Following pretty successful tests across the Black Country, the company responsible for checking that the 800MHz 4G doesn’t bleed into digital TV is now testing in London.
This test is far bigger than the first and will squirt a 4G signal at 800MHz across 170,000 homes in Greenwich, Lewisham, Southwark and Tower Hamlets. The testing is important because networks are looking to use the 800MHz band which was, until recently, occupied by analogue TV transmissions. Repeaters and boosters could cause issues, so a band of aerial engineers will no doubt be rubbing their hands together as the possibility of interference looms.
The fix, if you do experience anything, is a relatively easy one. Just call the at800 helpline and some engineers will come for free and sort you right out.
Satellite and cable viewers won’t be affected, but if you’re watching Freeview digital TV in South East London you could see Gok fragmenting all over your screen.
Freeview and 4G at 800 MHz coexistence test in south east London
10th April 2013
A test to help understand the extent to which 4G at 800 MHz may disrupt Freeview is being run in south east London. at800 is asking viewers in the area to report problems with television reception from Monday 15 April. at800 is the organisation tasked with ensuring viewers continue to receive Freeview when 4G mobile services at 800 MHz are launched later this year*.
Approximately 170,000 household and business addresses in parts of Greenwich, Lewisham, Southwark and Tower Hamlets are being contacted directly to alert them to the test. This larger-scale testing follows an initial small-scale test in the West Midlands**.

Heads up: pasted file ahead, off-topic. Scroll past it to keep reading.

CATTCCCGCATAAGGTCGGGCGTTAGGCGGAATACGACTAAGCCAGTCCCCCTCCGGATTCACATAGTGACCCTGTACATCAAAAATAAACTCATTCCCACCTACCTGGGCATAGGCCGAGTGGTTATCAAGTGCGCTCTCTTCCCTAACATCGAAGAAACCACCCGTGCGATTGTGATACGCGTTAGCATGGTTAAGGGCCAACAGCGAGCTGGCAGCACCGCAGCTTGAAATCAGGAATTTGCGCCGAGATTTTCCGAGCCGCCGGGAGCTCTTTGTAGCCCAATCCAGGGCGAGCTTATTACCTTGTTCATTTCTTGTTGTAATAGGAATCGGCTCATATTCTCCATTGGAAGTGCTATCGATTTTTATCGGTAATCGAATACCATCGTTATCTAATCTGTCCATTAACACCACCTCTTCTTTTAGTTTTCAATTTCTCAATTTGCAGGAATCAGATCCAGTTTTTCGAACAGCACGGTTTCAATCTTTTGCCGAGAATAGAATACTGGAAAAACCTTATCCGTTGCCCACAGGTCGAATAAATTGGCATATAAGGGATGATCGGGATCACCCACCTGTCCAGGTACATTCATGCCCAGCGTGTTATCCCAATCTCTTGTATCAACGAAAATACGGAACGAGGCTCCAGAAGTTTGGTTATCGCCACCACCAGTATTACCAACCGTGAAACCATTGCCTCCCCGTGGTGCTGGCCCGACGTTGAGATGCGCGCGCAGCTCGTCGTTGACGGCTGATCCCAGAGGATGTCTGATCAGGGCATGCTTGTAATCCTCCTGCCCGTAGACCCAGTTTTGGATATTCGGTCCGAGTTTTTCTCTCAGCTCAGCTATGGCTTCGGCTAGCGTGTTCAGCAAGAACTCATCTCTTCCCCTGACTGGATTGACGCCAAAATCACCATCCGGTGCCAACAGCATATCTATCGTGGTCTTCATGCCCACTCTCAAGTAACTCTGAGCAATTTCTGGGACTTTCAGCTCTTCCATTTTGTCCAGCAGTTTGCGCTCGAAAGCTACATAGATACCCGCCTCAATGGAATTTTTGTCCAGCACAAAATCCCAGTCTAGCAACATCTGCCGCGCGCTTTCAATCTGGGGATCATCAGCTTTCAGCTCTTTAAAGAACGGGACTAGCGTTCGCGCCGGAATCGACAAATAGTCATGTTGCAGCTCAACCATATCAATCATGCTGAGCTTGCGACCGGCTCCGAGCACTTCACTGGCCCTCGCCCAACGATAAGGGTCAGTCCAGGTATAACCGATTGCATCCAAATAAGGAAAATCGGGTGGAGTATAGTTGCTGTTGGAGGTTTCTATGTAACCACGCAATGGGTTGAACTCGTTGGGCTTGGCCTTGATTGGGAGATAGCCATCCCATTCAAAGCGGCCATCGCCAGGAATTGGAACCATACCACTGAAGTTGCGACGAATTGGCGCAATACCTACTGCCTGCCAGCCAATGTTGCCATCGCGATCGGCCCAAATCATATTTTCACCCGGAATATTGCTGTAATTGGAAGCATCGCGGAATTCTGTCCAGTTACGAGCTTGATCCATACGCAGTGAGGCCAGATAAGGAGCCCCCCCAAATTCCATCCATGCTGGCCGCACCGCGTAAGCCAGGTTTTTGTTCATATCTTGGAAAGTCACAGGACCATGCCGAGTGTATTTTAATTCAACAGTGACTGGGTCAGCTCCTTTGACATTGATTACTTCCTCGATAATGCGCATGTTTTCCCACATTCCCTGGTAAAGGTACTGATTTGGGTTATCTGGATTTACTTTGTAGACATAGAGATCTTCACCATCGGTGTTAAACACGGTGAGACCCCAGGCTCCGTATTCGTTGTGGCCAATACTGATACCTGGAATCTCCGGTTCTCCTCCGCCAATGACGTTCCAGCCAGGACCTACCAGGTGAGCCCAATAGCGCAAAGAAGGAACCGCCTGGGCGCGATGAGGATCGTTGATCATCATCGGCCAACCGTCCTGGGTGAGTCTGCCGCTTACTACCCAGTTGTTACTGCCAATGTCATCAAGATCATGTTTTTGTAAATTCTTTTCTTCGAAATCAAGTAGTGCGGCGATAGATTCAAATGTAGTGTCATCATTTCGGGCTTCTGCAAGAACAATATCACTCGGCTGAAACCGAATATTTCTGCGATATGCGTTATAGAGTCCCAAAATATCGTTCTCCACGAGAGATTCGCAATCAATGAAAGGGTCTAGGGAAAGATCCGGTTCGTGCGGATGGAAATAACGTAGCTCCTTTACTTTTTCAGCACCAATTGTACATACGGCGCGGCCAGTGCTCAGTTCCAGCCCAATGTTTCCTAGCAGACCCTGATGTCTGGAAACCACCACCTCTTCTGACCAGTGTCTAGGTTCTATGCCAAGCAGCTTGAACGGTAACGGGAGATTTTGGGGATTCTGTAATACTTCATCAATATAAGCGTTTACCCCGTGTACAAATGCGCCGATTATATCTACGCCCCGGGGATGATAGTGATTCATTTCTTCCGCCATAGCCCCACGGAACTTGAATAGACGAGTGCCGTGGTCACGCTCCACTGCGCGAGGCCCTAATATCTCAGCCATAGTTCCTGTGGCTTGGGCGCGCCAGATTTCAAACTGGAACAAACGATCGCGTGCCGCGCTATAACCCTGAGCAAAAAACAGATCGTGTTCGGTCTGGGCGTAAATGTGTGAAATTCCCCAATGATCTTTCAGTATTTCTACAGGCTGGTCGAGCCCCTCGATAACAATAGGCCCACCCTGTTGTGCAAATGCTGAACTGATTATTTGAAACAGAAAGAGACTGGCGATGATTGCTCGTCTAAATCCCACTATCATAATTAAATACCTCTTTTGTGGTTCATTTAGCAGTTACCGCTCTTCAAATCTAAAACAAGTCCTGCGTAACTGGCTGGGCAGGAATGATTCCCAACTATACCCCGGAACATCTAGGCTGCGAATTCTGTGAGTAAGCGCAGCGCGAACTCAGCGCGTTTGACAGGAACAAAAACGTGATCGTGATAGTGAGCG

at800 has a team of professional aerial installers and testing units in the area that will respond to calls from viewers, visit addresses reporting problems and restore Freeview.
Only new 4G services that will roll out at 800 MHz have the potential to cause problems to Freeview reception. 4G enables mobile devices such as smartphones, laptops and tablet PCs to access the internet at super-fast speeds and is expected to bring innovations in business, entertainment, education and public services.
Simon Beresford-Wylie, chief executive of at800, said “These larger tests are essential to help improve our forecast model and the way we’ll tackle potential issues caused by 4G at 800 MHz. We are extremely grateful to viewers in south east London for their help with these important tests.”
If you live in the south east London area and notice problems with your Freeview service from 15 April, please contact at800 by calling 0333 31 31 800. You will be asked for your postcode, the type of interference and the time it occurred. This will allow at800 to restore your service as soon as possible. Freeview is the television that viewers receive through their aerial.
at800 has advised that if you’ve not been contacted directly through the post any interference to your Freeview service is unlikely to be due to the 4G test. TVs connected to a cable or satellite service are not affected.
For more information, visit http://www.at800.tv